Browsing: Oil Pipeline

The ministry argued that the oil pipeline project is being implemented strictly on international safety, environmental and social aspects, including the Human Rights Impact Assessment (HRIA).

The EACOP project has managed to amass at least US$20 billion, benefiting the two neighbouring nations immensely. That’s why Tanzania is stern on highlighting key issues regarding human rights and environmental risks.

“A dedicated HRIA was undertaken as part of the project implementation process. The HRIA assessed and put in place measures for addressing the potential adverse of the project on the human rights enjoyment,” the statement pointed out.

According to the EU Parliament statement, at least 100,000 people have been forced to move out of their homes to leave the path for the pipeline.…

If someone were to put me on the spot and ask me to name an environmentalist group, I’d probably blurt out the first thing that comes to mind, Greenpeace. There are obvious reasons for this: Greenpeace has been around for more than 50 years, and it has done a masterful job of bringing environmental concerns to the world’s attention and keeping them there. The group has a strong track record when it comes to advocacy and awareness, and it has a global reach. It’s truly one of the most visible non-governmental organizations (NGOs) in the world.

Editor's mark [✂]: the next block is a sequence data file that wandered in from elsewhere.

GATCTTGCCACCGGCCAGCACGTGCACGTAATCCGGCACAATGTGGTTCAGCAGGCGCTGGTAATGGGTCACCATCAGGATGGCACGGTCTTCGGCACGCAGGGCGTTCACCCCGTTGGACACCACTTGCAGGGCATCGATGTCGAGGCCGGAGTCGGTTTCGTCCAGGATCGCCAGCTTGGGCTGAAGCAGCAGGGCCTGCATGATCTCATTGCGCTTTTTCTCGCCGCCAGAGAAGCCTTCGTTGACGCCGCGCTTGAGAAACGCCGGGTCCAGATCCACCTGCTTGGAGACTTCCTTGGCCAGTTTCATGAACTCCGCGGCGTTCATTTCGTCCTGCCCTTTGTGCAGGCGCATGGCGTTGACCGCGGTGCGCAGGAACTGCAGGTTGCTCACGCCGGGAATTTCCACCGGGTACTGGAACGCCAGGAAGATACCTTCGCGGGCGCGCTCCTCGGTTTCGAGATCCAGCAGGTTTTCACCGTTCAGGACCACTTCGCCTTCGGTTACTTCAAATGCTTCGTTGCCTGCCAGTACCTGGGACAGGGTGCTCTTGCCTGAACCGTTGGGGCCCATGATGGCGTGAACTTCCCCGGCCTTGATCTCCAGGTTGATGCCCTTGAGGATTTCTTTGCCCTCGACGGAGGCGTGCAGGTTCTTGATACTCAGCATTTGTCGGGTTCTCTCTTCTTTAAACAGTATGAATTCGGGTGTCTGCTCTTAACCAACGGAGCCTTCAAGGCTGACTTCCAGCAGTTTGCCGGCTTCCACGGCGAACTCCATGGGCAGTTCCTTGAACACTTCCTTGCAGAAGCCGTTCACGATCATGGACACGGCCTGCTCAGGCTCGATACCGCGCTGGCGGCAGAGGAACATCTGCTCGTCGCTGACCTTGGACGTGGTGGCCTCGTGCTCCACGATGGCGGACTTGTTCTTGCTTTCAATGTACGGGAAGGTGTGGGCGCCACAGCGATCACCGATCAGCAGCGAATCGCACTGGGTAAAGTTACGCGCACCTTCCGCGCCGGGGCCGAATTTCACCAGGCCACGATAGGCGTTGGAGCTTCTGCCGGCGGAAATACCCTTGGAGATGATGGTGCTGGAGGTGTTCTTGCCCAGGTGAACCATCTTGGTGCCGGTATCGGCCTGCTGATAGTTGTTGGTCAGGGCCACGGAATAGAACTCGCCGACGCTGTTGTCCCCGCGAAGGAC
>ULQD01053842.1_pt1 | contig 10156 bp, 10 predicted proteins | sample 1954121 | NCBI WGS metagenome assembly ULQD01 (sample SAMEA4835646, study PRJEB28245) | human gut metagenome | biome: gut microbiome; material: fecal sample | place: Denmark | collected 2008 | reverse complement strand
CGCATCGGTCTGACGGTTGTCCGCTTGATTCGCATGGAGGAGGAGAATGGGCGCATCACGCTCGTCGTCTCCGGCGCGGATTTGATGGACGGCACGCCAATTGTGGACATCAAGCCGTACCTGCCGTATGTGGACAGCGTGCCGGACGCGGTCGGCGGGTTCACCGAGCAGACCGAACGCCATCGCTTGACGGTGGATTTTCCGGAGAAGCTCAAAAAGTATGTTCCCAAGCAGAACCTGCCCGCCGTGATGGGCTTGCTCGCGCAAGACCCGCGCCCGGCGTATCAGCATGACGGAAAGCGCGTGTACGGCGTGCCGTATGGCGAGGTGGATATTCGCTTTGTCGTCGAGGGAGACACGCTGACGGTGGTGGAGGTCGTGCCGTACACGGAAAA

And that’s why I see it as significant that Greenpeace’s African division has come out swinging for a major new oil pipeline slated for construction in Uganda and Tanzania. Let me explain what I mean.

What’s at Stake

On April 14, Greenpeace issued a statement expressing dismay about the signing of a new agreement

Only days after the French oil pipeline Total finalized talks with Ugandan President H.E. Yoweri Museveni, a state visit was made by the Ugandan leader to neighbouring Tanzania where he inked the deal with his counterpart Tanzania’s President H.E. John Magufuli, to jointly develop the East African Crude Oil Pipeline.

The pipeline will be 1 445 km long making it be Africa’s longest heated oil pipeline and is expected to carry some 230,000 barrels per day. Tanzania is expected to get the lion’s share of the deal since almost 80% of the pipeline will run through the country and is expected to employ more than 18,000 Tanzanians.

Most of the benefits involve the construction period of the pipeline where employment will be created for the Tanzanian youth along with a boost of economic activities all along the pipeline.

Uganda struck oil some 14 years ago back in 2006 but has …